Green’s explanatory videos are eclectic and jump from subject to subject. He isn’t working chronologically through a science textbook or walking teenagers through homework problems, but his answers frequently rely on the same scientific concepts that students would learn in biology, physics, astronomy and chemistry. Often, Green is responding to other TikTokers’ niche, embarrassing or downright bizarre questions, which—along with his humor and obvious passion for learning—helps explain his popularity on the app.
Direct responses from experts to student questions is one of the benefits of short-form video learning, Shapiro argues. YouTube and TikTok creators can respond to current events or trends and use jokes, memes and up-to-date examples to help viewers learn—things that textbooks and canned lectures can’t do.
“We ignore the fact that everyone has an intrinsic drive to learn,” says Shapiro, 27, who designed his own individualized major at NYU, combining philosophy, technology and education. “We’re born asking ‘why’ questions about everything, and we want to learn about the world. When we get to high school, learning becomes this burdensome task that we have to do to satisfy external pressures like getting into college or getting a job or pleasing our parents,’’ adds Shapiro, who didn’t always find those external pressures motivating when he was in school. He was a “bright kid, but a bad student,” he confessed in a Medium post. In addition, he told Forbes, he was suspended from Concord Academy during his sophomore year of high school for “building elaborate weed paraphernalia and frequently pushing the boundaries of the rules,” and was later kicked out for copying part of a friend’s lab report. (Concord doesn’t appear to harbor ill will toward Shapiro, as his former English teacher invited him to speak at the school a few years ago.)
Sal Khan, the 46-year-old founder of online education giant Khan Academy, is all for more short form video education—in other words, more competitors. His nonprofit grew out of YouTube videos he began filming, editing and posting himself in 2006 to explain math topics to grade-school students. (He has a BS and MS from MIT.) Khan’s video lessons have always been short—when he started they typically ran between six and ten minutes. Nowadays, they’re even shorter, often lasting between two and six minutes. To him, video learning has two qualities missing from traditional classroom education: flexibility and specificity.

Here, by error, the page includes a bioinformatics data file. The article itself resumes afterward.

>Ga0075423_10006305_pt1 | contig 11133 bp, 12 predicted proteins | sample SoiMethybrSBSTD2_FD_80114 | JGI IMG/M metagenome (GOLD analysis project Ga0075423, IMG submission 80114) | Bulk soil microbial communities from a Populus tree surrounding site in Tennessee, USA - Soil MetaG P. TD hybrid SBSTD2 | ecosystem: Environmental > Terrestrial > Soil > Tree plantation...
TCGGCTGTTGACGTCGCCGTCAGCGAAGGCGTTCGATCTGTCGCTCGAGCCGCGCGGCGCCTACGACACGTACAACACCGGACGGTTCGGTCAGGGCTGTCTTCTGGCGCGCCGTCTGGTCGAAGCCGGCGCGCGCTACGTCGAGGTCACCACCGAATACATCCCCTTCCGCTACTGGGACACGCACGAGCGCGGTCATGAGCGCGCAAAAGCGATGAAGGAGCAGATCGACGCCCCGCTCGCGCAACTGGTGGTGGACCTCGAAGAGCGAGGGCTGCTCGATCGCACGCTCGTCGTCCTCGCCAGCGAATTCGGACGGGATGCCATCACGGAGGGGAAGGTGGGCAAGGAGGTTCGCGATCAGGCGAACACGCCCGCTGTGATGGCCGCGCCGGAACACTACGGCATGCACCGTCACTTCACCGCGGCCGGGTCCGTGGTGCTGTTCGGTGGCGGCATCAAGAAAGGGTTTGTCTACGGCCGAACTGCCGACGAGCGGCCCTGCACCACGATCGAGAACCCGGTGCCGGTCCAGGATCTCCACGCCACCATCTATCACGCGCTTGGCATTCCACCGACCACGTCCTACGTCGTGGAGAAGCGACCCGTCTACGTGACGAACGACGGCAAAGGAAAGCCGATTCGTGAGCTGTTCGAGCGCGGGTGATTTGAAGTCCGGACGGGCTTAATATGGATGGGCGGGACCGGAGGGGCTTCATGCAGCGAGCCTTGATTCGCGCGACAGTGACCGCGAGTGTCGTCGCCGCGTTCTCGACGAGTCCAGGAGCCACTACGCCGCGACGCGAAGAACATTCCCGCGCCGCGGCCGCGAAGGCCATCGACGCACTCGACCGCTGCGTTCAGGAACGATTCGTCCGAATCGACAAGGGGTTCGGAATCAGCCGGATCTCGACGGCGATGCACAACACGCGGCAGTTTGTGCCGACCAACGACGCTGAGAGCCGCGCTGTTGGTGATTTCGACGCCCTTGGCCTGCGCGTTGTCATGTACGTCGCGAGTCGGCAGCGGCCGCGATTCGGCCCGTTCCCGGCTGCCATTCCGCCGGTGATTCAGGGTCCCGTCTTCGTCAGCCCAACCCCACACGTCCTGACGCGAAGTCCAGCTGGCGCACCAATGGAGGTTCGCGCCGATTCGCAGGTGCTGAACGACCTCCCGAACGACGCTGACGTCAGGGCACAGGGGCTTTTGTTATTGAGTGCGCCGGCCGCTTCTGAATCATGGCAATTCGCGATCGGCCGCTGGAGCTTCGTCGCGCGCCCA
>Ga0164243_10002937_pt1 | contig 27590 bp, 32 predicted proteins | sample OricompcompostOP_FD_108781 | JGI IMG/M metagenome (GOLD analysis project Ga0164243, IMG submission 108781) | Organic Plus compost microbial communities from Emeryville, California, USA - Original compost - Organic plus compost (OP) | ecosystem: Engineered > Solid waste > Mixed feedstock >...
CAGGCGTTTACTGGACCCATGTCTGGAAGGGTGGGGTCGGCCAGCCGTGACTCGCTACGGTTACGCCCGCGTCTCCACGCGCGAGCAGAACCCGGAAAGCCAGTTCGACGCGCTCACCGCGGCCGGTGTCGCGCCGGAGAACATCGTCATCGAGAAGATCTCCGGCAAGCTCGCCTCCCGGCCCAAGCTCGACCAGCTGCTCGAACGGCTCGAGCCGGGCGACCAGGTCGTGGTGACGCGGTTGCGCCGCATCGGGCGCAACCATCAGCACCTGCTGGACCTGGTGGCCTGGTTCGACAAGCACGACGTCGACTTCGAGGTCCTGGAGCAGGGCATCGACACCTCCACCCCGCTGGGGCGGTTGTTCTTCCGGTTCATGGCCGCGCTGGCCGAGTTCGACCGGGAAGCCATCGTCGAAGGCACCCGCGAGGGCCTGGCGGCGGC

“You are picking the video to watch based on the questions that you have and what you need,” Khan says. “It actually is a more active process than just sitting in a classroom and waiting for a lecture to pass over you.”
When he first started Khan Academy, he notes, academics were skeptical. “‘It takes me 90 minutes because I teach differential equations at a top university in the world. There’s no way that you can pull that off sub-10 minutes on YouTube,’” Khan mimics. “What they’re not fully appreciating is—it’s not like you’re only doing it in one video. You can just break it up. You can do it in a thousand videos.”
While Kahn academy is well established (it had 147 million registered users in 2022 and $59.3 million in donations and other revenue in 2021), the edtech world is full of edutainment startups. Zigazoo, founded in 2020 and backed by tennis star Serena Williams and late-night host Jimmy Kimmel, has raised $23.2 million for its education app offering educational videos and gamified learning for kids. France-based Revyze, which has raised $2.26 million, provides short-form education videos for teenagers. Even legacy textbook company McGraw Hill launched its own TikTok-like study app in October.
Edutainment also increasingly relies on star power to keep students coming back for more. The Tufts University math department saw this for itself during its annual Guterman Lecture last year. Even though the lecture is supposed to feature engaging speakers, it typically draws just a few dozen students—50 or 60 attendees would be an outstanding turnout, says Christoph Borgers, professor of mathematics at Tufts. But in 2022, the department invited Grant Sanderson, the brains and voice behind the popular math visualization YouTube channel 3Blue1Brown, to give the lecture. Even though it was a Friday afternoon before final exams, 400 students packed the university’s largest auditorium.